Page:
Album Review: Glen Hansard – “Between Two Shores” 



Oscar and Grammy-award winner Glen Hansard returns with a full session band to present his third solo album, “Between Two Shores”. A collection of heart wrenching break up songs that takes you through a whirlpool of emotions. The album’s lack of focus, fluctuation in style, rhythm and tempo is a difficult thing to get on board with at first. According to Pitchfork, the album was influenced by his expedition from Ireland to northern Spain by boat and his ultimate love for sailing. It’s safe to say that ocean madness may well and truly be a thing, and boy did it play a big part in his relationships. All hands on deck for this one – there’s a lot of emotional baggage that needs to be dealt with.


The album sets sail with, “Roll on Slow”, featuring grungy guitar solos, heavy drum beats and a brass band. Hansard’s vocals are edgy and powerful as he sings about that restlessness of not yet being reunited with his love. It’s starts the album off with a bang, and a hopeful sense that his love is not far away.

“Why Woman” comes in slow as the second track on the album. Emotionally, it’s a step in the other direction as Glen sings of his attempt to hold on to his “darling” as she longs for a change. Although stylistically contrasting to “Roll on Slow”, Glen’s acoustic licks against the electric guitar and brass instruments are warm and his vocals are filled with beautiful vulnerability and melancholy, reflecting on his days in Swell Season.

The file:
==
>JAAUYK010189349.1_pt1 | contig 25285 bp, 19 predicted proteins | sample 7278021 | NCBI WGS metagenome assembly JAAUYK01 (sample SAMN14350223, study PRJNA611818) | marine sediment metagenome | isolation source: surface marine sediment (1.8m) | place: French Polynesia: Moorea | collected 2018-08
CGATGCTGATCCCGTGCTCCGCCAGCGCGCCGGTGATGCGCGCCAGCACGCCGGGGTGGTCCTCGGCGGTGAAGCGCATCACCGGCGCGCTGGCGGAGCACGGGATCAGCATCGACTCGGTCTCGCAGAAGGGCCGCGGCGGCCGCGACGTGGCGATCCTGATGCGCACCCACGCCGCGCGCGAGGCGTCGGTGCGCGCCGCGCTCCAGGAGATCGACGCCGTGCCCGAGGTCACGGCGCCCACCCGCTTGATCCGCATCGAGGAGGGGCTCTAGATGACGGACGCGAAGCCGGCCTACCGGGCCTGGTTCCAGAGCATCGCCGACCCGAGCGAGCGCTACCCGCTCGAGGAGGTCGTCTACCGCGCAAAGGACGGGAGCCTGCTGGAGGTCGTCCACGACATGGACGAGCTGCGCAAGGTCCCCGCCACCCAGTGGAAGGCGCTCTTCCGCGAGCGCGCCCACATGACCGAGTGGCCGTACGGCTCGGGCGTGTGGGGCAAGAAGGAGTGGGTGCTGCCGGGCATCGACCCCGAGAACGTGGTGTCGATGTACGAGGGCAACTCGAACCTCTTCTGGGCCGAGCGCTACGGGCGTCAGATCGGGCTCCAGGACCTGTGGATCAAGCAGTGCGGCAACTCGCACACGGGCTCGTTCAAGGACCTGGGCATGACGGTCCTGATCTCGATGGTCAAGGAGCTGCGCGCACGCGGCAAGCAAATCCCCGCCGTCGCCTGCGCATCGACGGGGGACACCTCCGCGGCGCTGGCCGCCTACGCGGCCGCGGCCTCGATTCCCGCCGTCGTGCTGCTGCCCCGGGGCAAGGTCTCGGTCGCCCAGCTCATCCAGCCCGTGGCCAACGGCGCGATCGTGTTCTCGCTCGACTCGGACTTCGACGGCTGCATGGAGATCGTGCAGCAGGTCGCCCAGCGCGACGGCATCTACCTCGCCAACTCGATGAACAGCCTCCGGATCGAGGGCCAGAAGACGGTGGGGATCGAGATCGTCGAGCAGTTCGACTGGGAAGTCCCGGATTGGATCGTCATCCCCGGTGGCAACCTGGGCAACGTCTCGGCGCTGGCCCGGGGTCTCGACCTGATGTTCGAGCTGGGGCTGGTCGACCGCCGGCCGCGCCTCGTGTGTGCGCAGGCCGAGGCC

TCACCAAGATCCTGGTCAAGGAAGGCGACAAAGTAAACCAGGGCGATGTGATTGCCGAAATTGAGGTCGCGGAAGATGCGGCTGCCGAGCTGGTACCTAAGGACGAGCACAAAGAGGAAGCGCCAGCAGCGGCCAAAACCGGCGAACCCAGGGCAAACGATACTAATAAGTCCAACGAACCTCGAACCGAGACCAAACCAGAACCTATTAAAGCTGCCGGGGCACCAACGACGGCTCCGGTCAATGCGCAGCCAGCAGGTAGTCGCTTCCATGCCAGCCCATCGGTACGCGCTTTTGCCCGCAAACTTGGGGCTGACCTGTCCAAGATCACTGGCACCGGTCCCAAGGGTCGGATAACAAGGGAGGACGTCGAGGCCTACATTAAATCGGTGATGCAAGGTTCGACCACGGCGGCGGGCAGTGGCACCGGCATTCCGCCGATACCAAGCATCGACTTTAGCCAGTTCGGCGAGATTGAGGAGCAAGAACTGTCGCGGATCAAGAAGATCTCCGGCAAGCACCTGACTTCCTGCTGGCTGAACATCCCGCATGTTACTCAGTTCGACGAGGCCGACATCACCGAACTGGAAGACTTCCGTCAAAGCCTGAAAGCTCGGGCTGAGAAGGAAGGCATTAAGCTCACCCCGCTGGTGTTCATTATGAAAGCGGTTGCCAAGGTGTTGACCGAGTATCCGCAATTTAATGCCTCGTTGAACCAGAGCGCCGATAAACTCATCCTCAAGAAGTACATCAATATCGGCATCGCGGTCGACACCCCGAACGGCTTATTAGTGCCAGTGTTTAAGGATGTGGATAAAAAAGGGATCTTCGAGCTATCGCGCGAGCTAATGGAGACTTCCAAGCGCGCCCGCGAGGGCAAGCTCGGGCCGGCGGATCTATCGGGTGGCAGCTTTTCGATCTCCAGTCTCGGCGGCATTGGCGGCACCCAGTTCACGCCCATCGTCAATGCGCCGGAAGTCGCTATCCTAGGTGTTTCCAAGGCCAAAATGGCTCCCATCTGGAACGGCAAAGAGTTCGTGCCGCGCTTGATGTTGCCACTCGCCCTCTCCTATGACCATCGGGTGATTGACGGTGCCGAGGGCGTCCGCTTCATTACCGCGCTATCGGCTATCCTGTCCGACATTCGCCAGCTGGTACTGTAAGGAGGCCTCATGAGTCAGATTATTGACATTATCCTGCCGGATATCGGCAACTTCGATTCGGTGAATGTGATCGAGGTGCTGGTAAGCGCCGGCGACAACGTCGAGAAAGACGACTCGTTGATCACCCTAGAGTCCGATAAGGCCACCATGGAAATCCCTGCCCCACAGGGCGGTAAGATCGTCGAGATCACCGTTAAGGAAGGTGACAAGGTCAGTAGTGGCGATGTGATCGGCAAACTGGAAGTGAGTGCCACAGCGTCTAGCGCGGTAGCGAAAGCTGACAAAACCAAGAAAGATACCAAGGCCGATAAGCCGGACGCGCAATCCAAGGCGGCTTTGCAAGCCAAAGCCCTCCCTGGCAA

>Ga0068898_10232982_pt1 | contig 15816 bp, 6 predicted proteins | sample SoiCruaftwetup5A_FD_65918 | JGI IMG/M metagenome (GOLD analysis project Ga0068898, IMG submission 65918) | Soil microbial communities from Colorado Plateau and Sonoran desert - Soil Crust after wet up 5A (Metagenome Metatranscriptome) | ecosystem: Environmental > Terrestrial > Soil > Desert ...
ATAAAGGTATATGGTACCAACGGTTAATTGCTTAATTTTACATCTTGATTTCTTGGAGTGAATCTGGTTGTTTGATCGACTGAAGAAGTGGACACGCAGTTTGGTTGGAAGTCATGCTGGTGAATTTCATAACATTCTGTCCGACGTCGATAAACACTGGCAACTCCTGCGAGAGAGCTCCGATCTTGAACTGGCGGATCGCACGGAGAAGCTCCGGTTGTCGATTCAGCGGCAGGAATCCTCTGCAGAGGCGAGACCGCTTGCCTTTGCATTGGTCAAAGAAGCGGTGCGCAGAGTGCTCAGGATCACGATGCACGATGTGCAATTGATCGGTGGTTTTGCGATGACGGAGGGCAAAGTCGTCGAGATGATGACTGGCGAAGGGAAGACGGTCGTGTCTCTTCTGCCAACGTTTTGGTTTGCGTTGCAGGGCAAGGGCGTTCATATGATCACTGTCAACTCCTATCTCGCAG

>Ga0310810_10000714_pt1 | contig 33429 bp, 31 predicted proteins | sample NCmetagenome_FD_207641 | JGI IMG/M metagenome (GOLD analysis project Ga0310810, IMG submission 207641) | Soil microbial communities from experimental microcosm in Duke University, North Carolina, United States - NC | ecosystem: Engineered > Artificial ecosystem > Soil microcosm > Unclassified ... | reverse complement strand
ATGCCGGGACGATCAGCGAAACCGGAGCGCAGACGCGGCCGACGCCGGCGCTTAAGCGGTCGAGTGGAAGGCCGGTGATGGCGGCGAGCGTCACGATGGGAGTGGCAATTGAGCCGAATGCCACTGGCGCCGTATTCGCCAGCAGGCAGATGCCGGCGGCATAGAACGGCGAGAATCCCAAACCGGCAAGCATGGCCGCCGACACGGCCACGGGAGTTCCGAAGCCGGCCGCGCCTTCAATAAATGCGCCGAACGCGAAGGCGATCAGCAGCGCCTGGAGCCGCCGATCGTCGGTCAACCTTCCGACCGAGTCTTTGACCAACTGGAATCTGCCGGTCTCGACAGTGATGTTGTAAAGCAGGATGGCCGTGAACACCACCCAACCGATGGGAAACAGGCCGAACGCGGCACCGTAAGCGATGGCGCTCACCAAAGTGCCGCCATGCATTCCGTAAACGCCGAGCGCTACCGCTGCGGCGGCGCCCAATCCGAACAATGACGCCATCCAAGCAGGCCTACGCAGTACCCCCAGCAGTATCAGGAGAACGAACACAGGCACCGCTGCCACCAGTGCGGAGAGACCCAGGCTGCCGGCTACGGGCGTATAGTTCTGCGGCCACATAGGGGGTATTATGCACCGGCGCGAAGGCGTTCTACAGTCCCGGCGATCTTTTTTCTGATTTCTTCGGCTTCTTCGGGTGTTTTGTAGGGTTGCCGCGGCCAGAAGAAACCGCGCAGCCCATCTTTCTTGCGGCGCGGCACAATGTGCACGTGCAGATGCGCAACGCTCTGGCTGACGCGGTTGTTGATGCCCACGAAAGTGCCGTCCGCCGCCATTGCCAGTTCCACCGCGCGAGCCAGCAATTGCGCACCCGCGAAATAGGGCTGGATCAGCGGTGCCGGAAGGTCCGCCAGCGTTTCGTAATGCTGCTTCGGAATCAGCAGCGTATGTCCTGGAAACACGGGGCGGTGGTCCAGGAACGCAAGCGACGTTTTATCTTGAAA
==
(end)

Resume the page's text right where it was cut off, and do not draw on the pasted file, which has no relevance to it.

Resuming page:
Having starred in the film Once, his style often alludes to the poetic melodies and characteristics from the film’s album, and “Wreckless Heart” is just one example. It begins with bare acoustic guitar chords and licks against Glen’s sensitive vocals and lyrics. His voice cracks with devastation of losing his love, yet that time heals pain as it will do while he’s sailing at sea. The female vocal harmony is reserved and peaceful, yet creates a warmth to the track.


The album is full of cliché relationship remarks and he often alludes to the ocean and you’re never quite sure what stage of the relationship you might get to next. Although this is a little disconcerting as a whole, it’s the intrinsic details of the album, Hansard’s fragile vocals and smooth acoustic  guitar riffs against the brass band and soothing harmonies that makes the album that “Classic Glen Hansard” album that we all know and love: a little rough on the edges, but smooth and sweet on the inside.

Words by Kat Tame



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